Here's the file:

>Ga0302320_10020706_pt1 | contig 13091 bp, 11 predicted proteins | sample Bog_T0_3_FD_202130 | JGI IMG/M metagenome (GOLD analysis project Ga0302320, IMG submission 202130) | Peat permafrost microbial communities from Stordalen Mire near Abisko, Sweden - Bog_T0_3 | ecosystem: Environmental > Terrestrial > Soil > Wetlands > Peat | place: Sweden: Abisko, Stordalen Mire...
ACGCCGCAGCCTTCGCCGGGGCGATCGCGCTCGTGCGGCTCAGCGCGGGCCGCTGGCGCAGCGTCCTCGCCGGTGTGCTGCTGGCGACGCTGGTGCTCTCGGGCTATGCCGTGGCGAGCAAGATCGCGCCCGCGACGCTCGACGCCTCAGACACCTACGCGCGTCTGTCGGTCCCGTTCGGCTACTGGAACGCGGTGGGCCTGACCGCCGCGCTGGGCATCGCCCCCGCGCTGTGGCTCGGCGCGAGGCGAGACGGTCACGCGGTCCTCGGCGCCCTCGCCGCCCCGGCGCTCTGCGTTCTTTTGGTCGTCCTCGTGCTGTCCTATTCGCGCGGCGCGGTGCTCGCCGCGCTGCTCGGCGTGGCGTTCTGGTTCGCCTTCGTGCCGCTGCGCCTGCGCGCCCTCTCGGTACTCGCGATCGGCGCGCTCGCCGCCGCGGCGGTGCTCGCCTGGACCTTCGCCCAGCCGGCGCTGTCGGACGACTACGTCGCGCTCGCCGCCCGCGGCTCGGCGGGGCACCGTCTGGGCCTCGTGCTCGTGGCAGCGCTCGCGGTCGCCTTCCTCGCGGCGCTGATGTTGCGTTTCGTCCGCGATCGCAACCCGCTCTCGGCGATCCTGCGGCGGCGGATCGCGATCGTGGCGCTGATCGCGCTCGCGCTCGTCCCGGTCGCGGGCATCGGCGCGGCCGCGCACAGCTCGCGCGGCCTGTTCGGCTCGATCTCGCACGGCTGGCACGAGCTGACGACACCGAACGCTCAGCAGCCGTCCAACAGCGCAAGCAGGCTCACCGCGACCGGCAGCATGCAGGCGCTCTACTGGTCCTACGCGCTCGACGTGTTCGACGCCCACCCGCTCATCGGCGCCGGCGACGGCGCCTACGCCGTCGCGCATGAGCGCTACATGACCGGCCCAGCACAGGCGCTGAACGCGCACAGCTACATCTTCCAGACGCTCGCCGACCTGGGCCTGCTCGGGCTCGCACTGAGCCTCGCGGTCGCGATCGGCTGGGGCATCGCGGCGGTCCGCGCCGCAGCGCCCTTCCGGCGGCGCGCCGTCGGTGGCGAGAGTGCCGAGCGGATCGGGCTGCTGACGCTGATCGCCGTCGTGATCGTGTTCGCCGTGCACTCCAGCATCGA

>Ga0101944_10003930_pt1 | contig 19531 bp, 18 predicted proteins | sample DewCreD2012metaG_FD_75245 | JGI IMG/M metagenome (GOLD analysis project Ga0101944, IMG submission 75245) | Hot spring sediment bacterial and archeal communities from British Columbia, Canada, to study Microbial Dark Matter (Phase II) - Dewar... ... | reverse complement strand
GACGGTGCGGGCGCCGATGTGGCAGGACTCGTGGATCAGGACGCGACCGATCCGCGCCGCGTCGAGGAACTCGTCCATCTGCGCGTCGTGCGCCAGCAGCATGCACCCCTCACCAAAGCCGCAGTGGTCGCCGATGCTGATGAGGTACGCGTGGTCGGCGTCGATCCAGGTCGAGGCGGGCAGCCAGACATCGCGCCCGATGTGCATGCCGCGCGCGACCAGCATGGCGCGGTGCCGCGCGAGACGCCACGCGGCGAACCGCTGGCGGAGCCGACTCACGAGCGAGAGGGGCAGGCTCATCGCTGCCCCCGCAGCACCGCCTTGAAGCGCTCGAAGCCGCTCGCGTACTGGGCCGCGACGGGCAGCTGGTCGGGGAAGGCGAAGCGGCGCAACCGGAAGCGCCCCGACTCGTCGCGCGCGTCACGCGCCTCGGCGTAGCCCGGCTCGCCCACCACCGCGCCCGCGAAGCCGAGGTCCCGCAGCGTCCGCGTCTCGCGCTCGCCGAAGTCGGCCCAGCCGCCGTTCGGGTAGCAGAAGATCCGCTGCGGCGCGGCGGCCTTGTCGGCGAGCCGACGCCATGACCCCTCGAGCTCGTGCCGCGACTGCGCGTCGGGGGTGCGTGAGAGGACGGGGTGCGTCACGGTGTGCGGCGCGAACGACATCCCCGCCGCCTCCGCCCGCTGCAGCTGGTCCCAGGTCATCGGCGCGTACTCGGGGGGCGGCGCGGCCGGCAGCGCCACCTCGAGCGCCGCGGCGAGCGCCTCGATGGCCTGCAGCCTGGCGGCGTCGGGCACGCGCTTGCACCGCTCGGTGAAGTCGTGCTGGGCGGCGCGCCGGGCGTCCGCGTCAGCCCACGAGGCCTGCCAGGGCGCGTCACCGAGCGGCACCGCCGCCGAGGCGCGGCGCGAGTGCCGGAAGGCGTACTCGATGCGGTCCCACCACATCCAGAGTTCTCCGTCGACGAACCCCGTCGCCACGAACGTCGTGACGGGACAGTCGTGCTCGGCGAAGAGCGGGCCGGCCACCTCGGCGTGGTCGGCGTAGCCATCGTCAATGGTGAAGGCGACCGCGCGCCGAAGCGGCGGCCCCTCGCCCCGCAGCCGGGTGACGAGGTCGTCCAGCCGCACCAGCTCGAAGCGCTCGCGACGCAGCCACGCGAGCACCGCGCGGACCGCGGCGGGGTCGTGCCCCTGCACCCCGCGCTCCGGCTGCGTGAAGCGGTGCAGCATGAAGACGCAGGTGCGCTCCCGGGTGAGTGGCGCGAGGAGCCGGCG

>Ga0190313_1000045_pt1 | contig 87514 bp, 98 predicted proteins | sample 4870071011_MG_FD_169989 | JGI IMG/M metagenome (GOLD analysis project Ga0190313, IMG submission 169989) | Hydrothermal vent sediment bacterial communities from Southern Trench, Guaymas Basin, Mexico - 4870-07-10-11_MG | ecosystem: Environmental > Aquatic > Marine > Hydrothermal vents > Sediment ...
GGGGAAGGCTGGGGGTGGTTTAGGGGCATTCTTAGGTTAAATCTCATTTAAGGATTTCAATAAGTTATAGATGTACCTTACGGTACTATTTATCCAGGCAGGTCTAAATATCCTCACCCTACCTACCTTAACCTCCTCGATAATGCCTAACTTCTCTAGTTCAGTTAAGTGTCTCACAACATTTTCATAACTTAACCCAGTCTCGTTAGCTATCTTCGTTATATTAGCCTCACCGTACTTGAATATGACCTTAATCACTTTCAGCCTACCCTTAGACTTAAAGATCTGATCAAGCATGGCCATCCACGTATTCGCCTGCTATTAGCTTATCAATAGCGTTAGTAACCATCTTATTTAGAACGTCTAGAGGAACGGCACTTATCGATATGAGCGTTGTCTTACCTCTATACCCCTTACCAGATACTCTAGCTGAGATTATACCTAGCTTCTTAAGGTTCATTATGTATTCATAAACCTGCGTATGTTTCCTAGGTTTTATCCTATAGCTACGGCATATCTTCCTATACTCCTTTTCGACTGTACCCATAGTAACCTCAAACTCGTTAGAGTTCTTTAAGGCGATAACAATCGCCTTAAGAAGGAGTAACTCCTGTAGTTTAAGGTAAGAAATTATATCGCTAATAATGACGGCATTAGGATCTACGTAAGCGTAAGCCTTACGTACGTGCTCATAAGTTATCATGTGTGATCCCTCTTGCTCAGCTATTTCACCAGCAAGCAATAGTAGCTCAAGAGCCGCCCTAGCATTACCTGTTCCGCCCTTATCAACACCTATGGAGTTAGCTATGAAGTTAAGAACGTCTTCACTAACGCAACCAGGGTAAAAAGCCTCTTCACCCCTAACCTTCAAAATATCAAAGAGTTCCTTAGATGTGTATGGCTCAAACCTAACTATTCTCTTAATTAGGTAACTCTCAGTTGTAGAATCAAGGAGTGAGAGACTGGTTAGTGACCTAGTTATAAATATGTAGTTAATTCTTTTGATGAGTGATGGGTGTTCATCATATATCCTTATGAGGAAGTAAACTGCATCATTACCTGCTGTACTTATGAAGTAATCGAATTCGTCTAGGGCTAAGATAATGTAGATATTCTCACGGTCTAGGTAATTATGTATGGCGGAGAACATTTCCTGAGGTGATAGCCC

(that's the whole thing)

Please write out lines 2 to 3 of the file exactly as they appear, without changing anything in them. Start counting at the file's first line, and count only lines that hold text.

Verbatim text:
ACGCCGCAGCCTTCGCCGGGGCGATCGCGCTCGTGCGGCTCAGCGCGGGCCGCTGGCGCAGCGTCCTCGCCGGTGTGCTGCTGGCGACGCTGGTGCTCTCGGGCTATGCCGTGGCGAGCAAGATCGCGCCCGCGACGCTCGACGCCTCAGACACCTACGCGCGTCTGTCGGTCCCGTTCGGCTACTGGAACGCGGTGGGCCTGACCGCCGCGCTGGGCATCGCCCCCGCGCTGTGGCTCGGCGCGAGGCGAGACGGTCACGCGGTCCTCGGCGCCCTCGCCGCCCCGGCGCTCTGCGTTCTTTTGGTCGTCCTCGTGCTGTCCTATTCGCGCGGCGCGGTGCTCGCCGCGCTGCTCGGCGTGGCGTTCTGGTTCGCCTTCGTGCCGCTGCGCCTGCGCGCCCTCTCGGTACTCGCGATCGGCGCGCTCGCCGCCGCGGCGGTGCTCGCCTGGACCTTCGCCCAGCCGGCGCTGTCGGACGACTACGTCGCGCTCGCCGCCCGCGGCTCGGCGGGGCACCGTCTGGGCCTCGTGCTCGTGGCAGCGCTCGCGGTCGCCTTCCTCGCGGCGCTGATGTTGCGTTTCGTCCGCGATCGCAACCCGCTCTCGGCGATCCTGCGGCGGCGGATCGCGATCGTGGCGCTGATCGCGCTCGCGCTCGTCCCGGTCGCGGGCATCGGCGCGGCCGCGCACAGCTCGCGCGGCCTGTTCGGCTCGATCTCGCACGGCTGGCACGAGCTGACGACACCGAACGCTCAGCAGCCGTCCAACAGCGCAAGCAGGCTCACCGCGACCGGCAGCATGCAGGCGCTCTACTGGTCCTACGCGCTCGACGTGTTCGACGCCCACCCGCTCATCGGCGCCGGCGACGGCGCCTACGCCGTCGCGCATGAGCGCTACATGACCGGCCCAGCACAGGCGCTGAACGCGCACAGCTACATCTTCCAGACGCTCGCCGACCTGGGCCTGCTCGGGCTCGCACTGAGCCTCGCGGTCGCGATCGGCTGGGGCATCGCGGCGGTCCGCGCCGCAGCGCCCTTCCGGCGGCGCGCCGTCGGTGGCGAGAGTGCCGAGCGGATCGGGCTGCTGACGCTGATCGCCGTCGTGATCGTGTTCGCCGTGCACTCCAGCATCGA

>Ga0101944_10003930_pt1 | contig 19531 bp, 18 predicted proteins | sample DewCreD2012metaG_FD_75245 | JGI IMG/M metagenome (GOLD analysis project Ga0101944, IMG submission 75245) | Hot spring sediment bacterial and archeal communities from British Columbia, Canada, to study Microbial Dark Matter (Phase II) - Dewar... ... | reverse complement strand